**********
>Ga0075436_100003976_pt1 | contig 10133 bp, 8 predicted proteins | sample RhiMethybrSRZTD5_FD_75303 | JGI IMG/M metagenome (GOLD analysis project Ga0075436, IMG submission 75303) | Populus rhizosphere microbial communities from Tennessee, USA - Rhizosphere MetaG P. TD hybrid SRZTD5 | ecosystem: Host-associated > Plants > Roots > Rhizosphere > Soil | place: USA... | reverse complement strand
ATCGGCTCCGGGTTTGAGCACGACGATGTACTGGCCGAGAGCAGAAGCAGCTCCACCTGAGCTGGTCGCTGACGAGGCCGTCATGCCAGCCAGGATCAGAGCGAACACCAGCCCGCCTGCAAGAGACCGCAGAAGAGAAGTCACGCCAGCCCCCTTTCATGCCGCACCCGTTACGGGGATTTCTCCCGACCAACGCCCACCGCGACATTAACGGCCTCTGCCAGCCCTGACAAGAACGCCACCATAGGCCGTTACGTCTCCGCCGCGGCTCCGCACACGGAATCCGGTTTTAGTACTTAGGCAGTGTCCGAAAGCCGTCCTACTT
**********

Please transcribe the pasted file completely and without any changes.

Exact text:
>Ga0075436_100003976_pt1 | contig 10133 bp, 8 predicted proteins | sample RhiMethybrSRZTD5_FD_75303 | JGI IMG/M metagenome (GOLD analysis project Ga0075436, IMG submission 75303) | Populus rhizosphere microbial communities from Tennessee, USA - Rhizosphere MetaG P. TD hybrid SRZTD5 | ecosystem: Host-associated > Plants > Roots > Rhizosphere > Soil | place: USA... | reverse complement strand
ATCGGCTCCGGGTTTGAGCACGACGATGTACTGGCCGAGAGCAGAAGCAGCTCCACCTGAGCTGGTCGCTGACGAGGCCGTCATGCCAGCCAGGATCAGAGCGAACACCAGCCCGCCTGCAAGAGACCGCAGAAGAGAAGTCACGCCAGCCCCCTTTCATGCCGCACCCGTTACGGGGATTTCTCCCGACCAACGCCCACCGCGACATTAACGGCCTCTGCCAGCCCTGACAAGAACGCCACCATAGGCCGTTACGTCTCCGCCGCGGCTCCGCACACGGAATCCGGTTTTAGTACTTAGGCAGTGTCCGAAAGCCGTCCTACTT